Week of Prayer for Christian Unity
(Wednesday, January 18 – Wednesday, January 25)
by Cynthia James – Catholic News Service
The Week of Prayer for Christian Unity gives Christians an annual opportunity to continue their quest for the unity they already share in Christ. It is also a time to gather in praise of the Triune God and to deepen the understanding of the ecumenical movement. By joining in this annual celebration Christians raise their voices, hands and hearts to God seeking the fulfillment of the prayer of Jesus, the Son of God, “that they all may be one.”DOWNLOAD THE BULLETIN
The Week of Prayer also invites those who participate to use it as an opportunity to examine the effectiveness of the ecumenical movement in seeking to end the divisions among Christians. From the smallest to the largest communities, from all cultures, races and language groups, from all the baptized to all those in ordained ministry, the Week of Prayer is also an opportunity to ask and examine the level of support they have given to this important movement in the life of the Church. An accounting of each Christian’s discipleship and faithfulness to the proclamation of the Gospel—the good news of reconciliation—can be taken every year during the Week of Prayer for Christian Unity.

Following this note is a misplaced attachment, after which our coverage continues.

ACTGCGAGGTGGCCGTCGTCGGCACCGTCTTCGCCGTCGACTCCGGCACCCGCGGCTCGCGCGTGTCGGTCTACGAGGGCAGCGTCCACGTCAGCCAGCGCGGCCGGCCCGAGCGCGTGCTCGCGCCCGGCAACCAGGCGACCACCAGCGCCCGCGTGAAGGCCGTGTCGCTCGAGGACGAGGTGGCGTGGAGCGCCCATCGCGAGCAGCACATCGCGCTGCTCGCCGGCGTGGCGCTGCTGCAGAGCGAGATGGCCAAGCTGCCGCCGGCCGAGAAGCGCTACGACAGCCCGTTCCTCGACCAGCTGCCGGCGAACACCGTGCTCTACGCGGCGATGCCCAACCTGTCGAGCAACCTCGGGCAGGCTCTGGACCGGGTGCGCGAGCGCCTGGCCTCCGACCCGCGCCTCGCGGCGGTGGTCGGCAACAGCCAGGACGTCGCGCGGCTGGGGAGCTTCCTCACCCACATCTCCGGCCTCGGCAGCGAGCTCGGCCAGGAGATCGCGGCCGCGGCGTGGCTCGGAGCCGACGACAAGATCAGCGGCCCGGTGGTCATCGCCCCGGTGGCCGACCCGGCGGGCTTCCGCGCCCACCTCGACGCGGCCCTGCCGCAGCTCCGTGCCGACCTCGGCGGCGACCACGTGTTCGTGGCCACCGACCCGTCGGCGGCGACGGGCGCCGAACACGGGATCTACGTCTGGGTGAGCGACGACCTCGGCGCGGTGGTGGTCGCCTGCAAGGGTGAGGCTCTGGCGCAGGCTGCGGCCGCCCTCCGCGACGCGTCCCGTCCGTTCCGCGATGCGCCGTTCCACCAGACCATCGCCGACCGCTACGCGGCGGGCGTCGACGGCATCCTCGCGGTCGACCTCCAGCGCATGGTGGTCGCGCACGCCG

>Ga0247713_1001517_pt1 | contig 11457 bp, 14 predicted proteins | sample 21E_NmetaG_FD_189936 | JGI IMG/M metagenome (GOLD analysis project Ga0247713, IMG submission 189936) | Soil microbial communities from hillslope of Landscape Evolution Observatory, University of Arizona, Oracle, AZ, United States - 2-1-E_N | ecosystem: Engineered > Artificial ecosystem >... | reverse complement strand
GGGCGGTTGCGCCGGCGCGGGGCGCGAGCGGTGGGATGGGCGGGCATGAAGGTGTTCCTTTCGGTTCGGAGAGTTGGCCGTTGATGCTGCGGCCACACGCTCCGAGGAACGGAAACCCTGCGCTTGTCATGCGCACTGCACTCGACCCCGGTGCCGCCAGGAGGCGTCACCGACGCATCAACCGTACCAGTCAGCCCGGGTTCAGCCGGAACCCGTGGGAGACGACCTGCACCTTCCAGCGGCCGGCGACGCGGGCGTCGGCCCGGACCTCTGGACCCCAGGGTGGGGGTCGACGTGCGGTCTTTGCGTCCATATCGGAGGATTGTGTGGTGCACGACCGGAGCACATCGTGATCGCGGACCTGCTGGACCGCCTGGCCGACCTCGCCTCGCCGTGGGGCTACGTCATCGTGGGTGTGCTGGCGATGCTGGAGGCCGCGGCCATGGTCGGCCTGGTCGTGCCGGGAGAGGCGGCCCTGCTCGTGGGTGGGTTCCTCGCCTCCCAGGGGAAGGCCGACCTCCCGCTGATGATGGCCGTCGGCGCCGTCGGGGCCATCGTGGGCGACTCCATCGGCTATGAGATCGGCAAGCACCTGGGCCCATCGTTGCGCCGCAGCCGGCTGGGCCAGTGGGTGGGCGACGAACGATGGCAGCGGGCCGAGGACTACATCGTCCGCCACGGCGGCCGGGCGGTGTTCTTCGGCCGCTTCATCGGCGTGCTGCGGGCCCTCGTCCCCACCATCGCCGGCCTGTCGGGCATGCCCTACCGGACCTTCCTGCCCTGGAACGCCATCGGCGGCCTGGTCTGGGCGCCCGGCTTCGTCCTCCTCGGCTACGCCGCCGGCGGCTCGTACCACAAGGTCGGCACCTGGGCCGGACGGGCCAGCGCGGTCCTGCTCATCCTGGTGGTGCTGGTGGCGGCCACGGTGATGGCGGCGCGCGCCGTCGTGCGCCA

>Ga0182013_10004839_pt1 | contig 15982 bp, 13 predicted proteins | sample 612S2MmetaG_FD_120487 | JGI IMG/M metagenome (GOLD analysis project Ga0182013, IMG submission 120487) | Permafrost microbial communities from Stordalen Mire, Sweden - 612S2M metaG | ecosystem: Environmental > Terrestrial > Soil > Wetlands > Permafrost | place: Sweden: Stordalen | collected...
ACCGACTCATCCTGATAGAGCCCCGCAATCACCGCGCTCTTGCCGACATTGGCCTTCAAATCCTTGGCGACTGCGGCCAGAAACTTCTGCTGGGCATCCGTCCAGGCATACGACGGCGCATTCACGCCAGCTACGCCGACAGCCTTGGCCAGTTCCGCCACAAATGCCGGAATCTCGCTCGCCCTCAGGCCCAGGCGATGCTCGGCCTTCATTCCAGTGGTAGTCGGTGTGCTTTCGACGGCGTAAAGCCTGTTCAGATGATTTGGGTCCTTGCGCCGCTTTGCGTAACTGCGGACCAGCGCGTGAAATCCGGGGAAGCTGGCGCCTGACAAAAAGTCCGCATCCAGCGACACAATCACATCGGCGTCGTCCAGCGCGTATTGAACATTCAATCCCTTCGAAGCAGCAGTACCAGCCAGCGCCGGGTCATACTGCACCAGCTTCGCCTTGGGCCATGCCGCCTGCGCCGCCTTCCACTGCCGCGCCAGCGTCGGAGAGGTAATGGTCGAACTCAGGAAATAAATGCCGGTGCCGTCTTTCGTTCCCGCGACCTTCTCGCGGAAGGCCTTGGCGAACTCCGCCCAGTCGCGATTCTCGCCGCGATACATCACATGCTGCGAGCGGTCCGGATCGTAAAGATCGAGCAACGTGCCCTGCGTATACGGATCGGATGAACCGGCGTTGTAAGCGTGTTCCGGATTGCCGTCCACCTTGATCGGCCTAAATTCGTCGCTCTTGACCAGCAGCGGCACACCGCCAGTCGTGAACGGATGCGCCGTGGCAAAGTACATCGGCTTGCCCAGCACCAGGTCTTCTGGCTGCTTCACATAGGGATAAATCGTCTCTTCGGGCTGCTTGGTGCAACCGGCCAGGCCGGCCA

The theme for the Week of Prayer for Christian Unity in 2023 was selected by the Minnesota Council of Churches, USA in the aftermath of the extrajudicial killing of George Floyd and the trial of the police officer responsible for his death. These events brought anguish, but also time for the Christian communities to contemplate ways in which they may be complicit in racial injustice. Christian unity is needed as a source of reconciliation and unity.
The theme, taken from the first chapter of the Book of Isaiah, reflects his concern for the oppressed who suffer from injustice and inequality fed by hypocrisy that leads to disunity. He teaches that God requires righteousness and justice from all of us, to create the peace and unity that God desires. These virtues originate in God’s love for all, and racism runs counter to this vision. Isaiah’s challenge to do good and seek justice together applies equally to us today.
Each new experience of prayer and gathering provides the Christian faith community with opportunities to grow in our understanding of one another as we celebrate our unity and common mission.
“Do good; seek justice.” – Isaiah 1:17